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Discussion Starter · #1 ·
I just bought this car for 800 bucks, I wanted something to wrench on and boy have I found it :lol: I have already replaced both valve cover gaskets as they were leaking pretty bad. When I purchased this vehicle the man I bought it from said he changed to drivers side CV Axel, and from the pictures you can see that it appears to be leaking from the flange or that general area. It is transmission fluid its leaking and noticed the transmission not shifting properly so I parked it until I could further explore it. I am planning on ordering the bently manual next week but is there something he could have done or not done that would have caused this leak, I have seen on other forums and post that there are special tools required to remove and properly set seals. I was just wondering what the possible issues could be and if there was a write of for the drivers side as many are for passenger side. Every where else on the transmission is dry with no sign of leakage including the passenger side.

Auto part Automotive engine part Engine Metal
 

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Well, hopefully the trans fluid is just low and shifting problems will be corrected if you just add some. Changing the axle should have no effect on the flange seal, assuming he didn't try to pull it out without removing the bolts :rolleyes: All of the action should occur on the wheel side, not the flange/tranny side. Anyways, the flange seal could be leaking regardless, although this is not a common problem in my experience.

Try adding fluid to see if that fixes the shifting problem. There is no sense in replacing the flange seal if the transmission is failing and can't be fixed!
 

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:icon_eek:
You've got oil everywhere on that side, at least the way the picture shows.
If you've got the time, I would clean, pressure wash or whatever, the whole area and then try and identify exactly where that oil is coming from.
 
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I'd try changing that seal, and then draining/refilling the trans. My opinion; get a couple of gallon jugs of Valvoline MaxLife ATF from Wal Mart or wherever you prefer, then drain and refill according to the proper procedure. Best approach is to drop the trans pan (27 screws, so use a power drill to speed it up) and change the filter, usually about $25. Bu you have got to do this operation by the book so to speak, otherwise the fill level won't be right.
 

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I have already replaced both valve cover gaskets as they were leaking pretty bad....
The most common cause of leaking valve cover gaskets is a gunked-up PCV system. The PCV system gets clogged with age, and instead of the usual small vacuum in the engine spaces then permits pressure, which pushes oil right out. It's a good bet that the PCV system on your '02 needs to be replaced. If the VCGs start leaking again soon, you'll know what to do.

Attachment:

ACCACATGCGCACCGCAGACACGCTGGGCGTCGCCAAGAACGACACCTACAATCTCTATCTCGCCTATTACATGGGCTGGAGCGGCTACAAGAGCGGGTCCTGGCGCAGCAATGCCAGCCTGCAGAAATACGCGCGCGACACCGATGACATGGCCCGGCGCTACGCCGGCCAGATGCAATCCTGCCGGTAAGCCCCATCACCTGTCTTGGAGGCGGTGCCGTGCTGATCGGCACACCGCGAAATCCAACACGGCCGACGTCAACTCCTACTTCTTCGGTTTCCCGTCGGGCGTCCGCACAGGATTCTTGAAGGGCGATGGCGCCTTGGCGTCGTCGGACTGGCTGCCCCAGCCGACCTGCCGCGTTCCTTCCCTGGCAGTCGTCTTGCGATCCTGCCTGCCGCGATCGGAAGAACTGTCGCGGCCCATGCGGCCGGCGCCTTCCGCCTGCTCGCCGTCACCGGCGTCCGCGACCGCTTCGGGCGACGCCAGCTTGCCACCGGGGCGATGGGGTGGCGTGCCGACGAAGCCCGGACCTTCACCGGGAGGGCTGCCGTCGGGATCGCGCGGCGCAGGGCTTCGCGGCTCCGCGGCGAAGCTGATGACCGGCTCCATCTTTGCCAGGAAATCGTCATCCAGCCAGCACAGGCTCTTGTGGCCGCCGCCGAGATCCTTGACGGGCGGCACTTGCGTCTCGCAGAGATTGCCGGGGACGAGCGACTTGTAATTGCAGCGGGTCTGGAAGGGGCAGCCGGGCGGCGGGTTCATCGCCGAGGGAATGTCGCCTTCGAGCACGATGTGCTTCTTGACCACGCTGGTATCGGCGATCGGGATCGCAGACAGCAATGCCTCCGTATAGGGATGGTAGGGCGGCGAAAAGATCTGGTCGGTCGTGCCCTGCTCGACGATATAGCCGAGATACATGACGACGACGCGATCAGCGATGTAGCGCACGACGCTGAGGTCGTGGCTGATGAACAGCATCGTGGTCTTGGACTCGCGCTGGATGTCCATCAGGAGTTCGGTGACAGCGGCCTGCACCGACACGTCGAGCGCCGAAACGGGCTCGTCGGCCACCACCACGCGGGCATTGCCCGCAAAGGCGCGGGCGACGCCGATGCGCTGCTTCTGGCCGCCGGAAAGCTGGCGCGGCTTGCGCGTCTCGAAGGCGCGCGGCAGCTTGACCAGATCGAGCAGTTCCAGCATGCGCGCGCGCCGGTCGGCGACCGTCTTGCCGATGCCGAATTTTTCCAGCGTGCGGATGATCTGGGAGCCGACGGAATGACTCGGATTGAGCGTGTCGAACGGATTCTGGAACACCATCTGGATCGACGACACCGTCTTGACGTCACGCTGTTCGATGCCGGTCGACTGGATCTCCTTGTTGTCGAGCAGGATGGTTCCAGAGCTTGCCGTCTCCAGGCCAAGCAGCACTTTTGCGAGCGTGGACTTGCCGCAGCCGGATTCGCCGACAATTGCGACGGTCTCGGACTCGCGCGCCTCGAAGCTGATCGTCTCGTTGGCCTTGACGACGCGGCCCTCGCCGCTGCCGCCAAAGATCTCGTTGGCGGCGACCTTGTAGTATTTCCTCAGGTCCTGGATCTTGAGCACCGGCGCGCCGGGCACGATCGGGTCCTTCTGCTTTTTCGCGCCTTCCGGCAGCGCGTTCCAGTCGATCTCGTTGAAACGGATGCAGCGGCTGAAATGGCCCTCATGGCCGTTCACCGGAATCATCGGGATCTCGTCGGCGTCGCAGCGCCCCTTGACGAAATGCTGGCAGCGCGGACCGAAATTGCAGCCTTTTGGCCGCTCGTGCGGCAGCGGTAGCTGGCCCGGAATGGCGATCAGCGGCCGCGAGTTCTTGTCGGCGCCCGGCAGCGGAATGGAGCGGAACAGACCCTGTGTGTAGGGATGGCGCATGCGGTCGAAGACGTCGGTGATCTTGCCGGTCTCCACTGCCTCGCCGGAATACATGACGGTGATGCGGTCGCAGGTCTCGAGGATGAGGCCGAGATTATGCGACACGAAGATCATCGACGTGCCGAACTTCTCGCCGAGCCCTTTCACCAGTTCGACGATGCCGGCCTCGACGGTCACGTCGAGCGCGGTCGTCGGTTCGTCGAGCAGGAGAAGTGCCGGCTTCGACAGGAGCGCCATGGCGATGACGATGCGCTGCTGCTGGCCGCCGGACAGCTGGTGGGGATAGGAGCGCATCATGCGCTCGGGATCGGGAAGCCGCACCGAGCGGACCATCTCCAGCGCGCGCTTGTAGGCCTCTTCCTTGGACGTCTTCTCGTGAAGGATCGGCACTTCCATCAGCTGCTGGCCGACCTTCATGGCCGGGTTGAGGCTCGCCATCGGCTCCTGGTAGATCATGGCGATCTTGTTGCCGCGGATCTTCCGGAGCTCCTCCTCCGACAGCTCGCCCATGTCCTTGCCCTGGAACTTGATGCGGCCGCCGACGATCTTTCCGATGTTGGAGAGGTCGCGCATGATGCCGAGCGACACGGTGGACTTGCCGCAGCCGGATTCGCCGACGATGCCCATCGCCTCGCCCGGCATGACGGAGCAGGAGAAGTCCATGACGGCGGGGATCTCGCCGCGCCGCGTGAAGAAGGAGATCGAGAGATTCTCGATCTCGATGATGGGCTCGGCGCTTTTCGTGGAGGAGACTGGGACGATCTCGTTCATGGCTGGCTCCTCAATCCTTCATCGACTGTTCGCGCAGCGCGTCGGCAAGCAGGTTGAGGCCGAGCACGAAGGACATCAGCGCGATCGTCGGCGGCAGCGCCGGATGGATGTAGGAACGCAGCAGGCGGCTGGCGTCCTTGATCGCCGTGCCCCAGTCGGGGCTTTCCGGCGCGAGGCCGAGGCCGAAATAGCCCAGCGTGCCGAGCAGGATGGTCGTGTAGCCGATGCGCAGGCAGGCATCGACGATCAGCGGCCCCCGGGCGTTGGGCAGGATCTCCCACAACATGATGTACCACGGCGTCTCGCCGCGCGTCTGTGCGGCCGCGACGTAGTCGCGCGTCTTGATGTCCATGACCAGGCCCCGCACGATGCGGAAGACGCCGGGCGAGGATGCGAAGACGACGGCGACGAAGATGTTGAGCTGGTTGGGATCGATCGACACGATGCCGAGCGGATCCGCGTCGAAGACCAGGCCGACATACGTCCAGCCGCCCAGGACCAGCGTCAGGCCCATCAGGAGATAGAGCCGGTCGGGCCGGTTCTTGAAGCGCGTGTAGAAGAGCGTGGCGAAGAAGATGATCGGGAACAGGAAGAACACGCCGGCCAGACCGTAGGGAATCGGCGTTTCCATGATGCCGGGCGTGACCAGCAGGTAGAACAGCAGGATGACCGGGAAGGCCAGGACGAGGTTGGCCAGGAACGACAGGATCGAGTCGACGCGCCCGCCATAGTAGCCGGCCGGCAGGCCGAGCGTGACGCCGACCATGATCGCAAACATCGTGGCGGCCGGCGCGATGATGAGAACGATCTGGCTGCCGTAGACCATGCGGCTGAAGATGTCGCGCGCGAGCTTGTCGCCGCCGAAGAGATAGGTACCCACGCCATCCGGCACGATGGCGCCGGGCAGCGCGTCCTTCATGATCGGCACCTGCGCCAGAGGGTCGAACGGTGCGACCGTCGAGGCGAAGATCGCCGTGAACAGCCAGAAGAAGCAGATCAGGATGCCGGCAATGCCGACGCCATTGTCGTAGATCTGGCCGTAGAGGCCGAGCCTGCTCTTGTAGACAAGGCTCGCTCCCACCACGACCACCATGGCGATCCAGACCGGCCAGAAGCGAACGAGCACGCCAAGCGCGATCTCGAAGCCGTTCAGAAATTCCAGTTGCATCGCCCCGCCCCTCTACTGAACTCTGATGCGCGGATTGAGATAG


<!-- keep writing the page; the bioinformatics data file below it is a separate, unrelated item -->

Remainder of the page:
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Discussion Starter · #7 ·
thanks for the feedback
ylwagon - yeah I already got a plan my ramps are to tall to pull on all at one time so ill pull the front on and then jack the back up and place the ramps under them. something about wrenching on a car lifted that high on two jack stand has me sketched out.
PZ - thanks just what I was looking for
dbrick- thanks ill looking that as well
 

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as mentioned in majority of previous posts is the "proper procedure", trans., filter, and filling not difficult to do/maintenance, but being methodical and following the procedure is imperative....step by step...... oh yes, what is year,model, and engine ,code helps all too.?
 

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We sold that one a few months ago, in fact tomorrow we are going to the our buyer's open house (kept on decent terms despite doing a sale-by-owner deal). Fallbrook is about 70 miles away, and backs up to the Camp Pendleton Marine base, so we see and hear those noisy tilt-rotor Ospreys fairly often. The YL place was a basic small tract house with a small yard, the FB one is comparatively secluded with more land.
 

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Discussion Starter · #18 ·
as mentioned in majority of previous posts is the "proper procedure", trans., filter, and filling not difficult to do/maintenance, but being methodical and following the procedure is imperative....step by step...... oh yes, what is year,model, and engine ,code helps all too.?

My grandfather was a mechanic and taught me at a very young age anything worth doing is worth doing right, but tit is a 2002 Passat v6 and the only code that pops up is coolant temp sensor p0177 but I have a blue driver and haven't found anything to say whether this is sufficient for VW
 

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Discussion Starter · #19 ·

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B5 to B5.5 happened in the middle of 2001 model year. For the trans seal I would look for the 3 letter code on the trans stamped on a metal plate. I don't know the code for a V6 but for a 1.8 a typical trans code would be EZS. Here's a picture of what to look for VWVortex.com - FS: B5 FWD Automatic Transmission ZF 5HP-19

EZS is a 1.8t trans and I know some of the axles are different between V6 and 1.8t so I'd order the seals based on the trans code. Once you know that it should be easy to find the right part.
 
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